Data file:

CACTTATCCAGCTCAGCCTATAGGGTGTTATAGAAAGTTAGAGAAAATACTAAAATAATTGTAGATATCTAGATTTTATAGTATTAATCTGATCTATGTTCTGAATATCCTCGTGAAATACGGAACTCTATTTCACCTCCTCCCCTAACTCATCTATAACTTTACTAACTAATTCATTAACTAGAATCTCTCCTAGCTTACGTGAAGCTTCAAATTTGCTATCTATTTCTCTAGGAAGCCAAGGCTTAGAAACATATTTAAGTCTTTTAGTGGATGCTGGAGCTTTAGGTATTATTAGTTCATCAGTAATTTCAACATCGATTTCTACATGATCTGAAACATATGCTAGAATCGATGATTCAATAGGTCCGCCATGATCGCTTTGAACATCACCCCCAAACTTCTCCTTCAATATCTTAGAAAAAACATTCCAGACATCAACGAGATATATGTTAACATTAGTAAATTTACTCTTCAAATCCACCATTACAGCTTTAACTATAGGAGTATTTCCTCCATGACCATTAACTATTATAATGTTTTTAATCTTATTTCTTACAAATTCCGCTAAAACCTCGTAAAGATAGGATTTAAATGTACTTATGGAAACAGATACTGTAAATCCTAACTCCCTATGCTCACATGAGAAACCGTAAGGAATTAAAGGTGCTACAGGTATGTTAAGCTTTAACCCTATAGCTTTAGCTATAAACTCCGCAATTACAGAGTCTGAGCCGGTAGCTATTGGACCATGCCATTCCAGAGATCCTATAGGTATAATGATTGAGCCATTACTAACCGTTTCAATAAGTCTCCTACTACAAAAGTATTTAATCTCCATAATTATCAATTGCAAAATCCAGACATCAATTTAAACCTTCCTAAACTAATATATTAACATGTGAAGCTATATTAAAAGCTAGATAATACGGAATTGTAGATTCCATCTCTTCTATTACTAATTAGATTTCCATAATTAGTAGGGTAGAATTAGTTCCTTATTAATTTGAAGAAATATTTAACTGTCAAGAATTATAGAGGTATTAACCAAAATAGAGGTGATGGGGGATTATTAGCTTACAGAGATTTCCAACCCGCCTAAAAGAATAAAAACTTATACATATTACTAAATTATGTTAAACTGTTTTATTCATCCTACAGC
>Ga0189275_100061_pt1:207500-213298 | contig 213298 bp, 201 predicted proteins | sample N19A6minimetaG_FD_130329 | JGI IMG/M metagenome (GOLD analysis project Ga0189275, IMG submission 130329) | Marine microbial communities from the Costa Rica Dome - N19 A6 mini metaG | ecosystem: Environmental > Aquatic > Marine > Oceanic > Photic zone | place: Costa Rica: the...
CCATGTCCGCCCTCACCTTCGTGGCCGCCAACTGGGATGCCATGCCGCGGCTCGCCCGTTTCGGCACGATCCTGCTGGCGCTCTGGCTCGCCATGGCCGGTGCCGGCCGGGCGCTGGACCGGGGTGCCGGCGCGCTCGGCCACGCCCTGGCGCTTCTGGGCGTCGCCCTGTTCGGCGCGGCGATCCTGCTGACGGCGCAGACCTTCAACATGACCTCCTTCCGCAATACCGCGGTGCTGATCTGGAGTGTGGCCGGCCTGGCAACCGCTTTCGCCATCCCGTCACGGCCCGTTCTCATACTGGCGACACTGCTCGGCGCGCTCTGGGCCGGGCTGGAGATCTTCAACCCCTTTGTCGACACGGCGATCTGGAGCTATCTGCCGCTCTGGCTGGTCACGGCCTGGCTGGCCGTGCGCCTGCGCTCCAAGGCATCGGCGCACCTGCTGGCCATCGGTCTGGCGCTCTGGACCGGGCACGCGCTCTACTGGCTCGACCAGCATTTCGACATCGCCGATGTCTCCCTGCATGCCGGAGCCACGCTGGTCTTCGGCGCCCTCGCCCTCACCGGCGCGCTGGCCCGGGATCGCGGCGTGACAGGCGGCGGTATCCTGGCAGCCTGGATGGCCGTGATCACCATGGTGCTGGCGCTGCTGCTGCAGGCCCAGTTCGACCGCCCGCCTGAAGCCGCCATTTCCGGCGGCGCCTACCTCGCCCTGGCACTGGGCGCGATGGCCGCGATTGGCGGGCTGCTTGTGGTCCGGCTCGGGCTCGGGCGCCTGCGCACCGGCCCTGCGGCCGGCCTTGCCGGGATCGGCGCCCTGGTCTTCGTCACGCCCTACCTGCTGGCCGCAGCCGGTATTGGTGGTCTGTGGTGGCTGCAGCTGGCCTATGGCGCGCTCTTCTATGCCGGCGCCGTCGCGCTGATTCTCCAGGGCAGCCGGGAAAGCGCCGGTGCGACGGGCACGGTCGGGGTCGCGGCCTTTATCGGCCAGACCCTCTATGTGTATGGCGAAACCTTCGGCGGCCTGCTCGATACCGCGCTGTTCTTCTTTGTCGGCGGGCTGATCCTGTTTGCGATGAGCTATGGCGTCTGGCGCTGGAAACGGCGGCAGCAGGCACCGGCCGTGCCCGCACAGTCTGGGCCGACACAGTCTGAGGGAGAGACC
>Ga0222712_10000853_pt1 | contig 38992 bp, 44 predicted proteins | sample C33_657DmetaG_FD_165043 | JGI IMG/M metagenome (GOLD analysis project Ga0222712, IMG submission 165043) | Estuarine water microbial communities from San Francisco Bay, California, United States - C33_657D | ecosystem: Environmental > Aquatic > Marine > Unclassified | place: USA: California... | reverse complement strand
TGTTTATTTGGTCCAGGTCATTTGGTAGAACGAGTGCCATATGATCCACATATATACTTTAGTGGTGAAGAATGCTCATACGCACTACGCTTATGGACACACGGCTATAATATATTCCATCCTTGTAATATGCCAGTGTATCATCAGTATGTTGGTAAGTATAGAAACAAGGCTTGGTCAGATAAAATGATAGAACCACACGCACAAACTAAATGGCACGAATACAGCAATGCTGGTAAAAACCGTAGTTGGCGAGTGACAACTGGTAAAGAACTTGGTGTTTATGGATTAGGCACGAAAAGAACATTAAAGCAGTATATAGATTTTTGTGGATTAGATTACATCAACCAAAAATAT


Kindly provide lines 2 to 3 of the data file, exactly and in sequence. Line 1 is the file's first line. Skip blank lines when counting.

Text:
>Ga0189275_100061_pt1:207500-213298 | contig 213298 bp, 201 predicted proteins | sample N19A6minimetaG_FD_130329 | JGI IMG/M metagenome (GOLD analysis project Ga0189275, IMG submission 130329) | Marine microbial communities from the Costa Rica Dome - N19 A6 mini metaG | ecosystem: Environmental > Aquatic > Marine > Oceanic > Photic zone | place: Costa Rica: the...
CCATGTCCGCCCTCACCTTCGTGGCCGCCAACTGGGATGCCATGCCGCGGCTCGCCCGTTTCGGCACGATCCTGCTGGCGCTCTGGCTCGCCATGGCCGGTGCCGGCCGGGCGCTGGACCGGGGTGCCGGCGCGCTCGGCCACGCCCTGGCGCTTCTGGGCGTCGCCCTGTTCGGCGCGGCGATCCTGCTGACGGCGCAGACCTTCAACATGACCTCCTTCCGCAATACCGCGGTGCTGATCTGGAGTGTGGCCGGCCTGGCAACCGCTTTCGCCATCCCGTCACGGCCCGTTCTCATACTGGCGACACTGCTCGGCGCGCTCTGGGCCGGGCTGGAGATCTTCAACCCCTTTGTCGACACGGCGATCTGGAGCTATCTGCCGCTCTGGCTGGTCACGGCCTGGCTGGCCGTGCGCCTGCGCTCCAAGGCATCGGCGCACCTGCTGGCCATCGGTCTGGCGCTCTGGACCGGGCACGCGCTCTACTGGCTCGACCAGCATTTCGACATCGCCGATGTCTCCCTGCATGCCGGAGCCACGCTGGTCTTCGGCGCCCTCGCCCTCACCGGCGCGCTGGCCCGGGATCGCGGCGTGACAGGCGGCGGTATCCTGGCAGCCTGGATGGCCGTGATCACCATGGTGCTGGCGCTGCTGCTGCAGGCCCAGTTCGACCGCCCGCCTGAAGCCGCCATTTCCGGCGGCGCCTACCTCGCCCTGGCACTGGGCGCGATGGCCGCGATTGGCGGGCTGCTTGTGGTCCGGCTCGGGCTCGGGCGCCTGCGCACCGGCCCTGCGGCCGGCCTTGCCGGGATCGGCGCCCTGGTCTTCGTCACGCCCTACCTGCTGGCCGCAGCCGGTATTGGTGGTCTGTGGTGGCTGCAGCTGGCCTATGGCGCGCTCTTCTATGCCGGCGCCGTCGCGCTGATTCTCCAGGGCAGCCGGGAAAGCGCCGGTGCGACGGGCACGGTCGGGGTCGCGGCCTTTATCGGCCAGACCCTCTATGTGTATGGCGAAACCTTCGGCGGCCTGCTCGATACCGCGCTGTTCTTCTTTGTCGGCGGGCTGATCCTGTTTGCGATGAGCTATGGCGTCTGGCGCTGGAAACGGCGGCAGCAGGCACCGGCCGTGCCCGCACAGTCTGGGCCGACACAGTCTGAGGGAGAGACC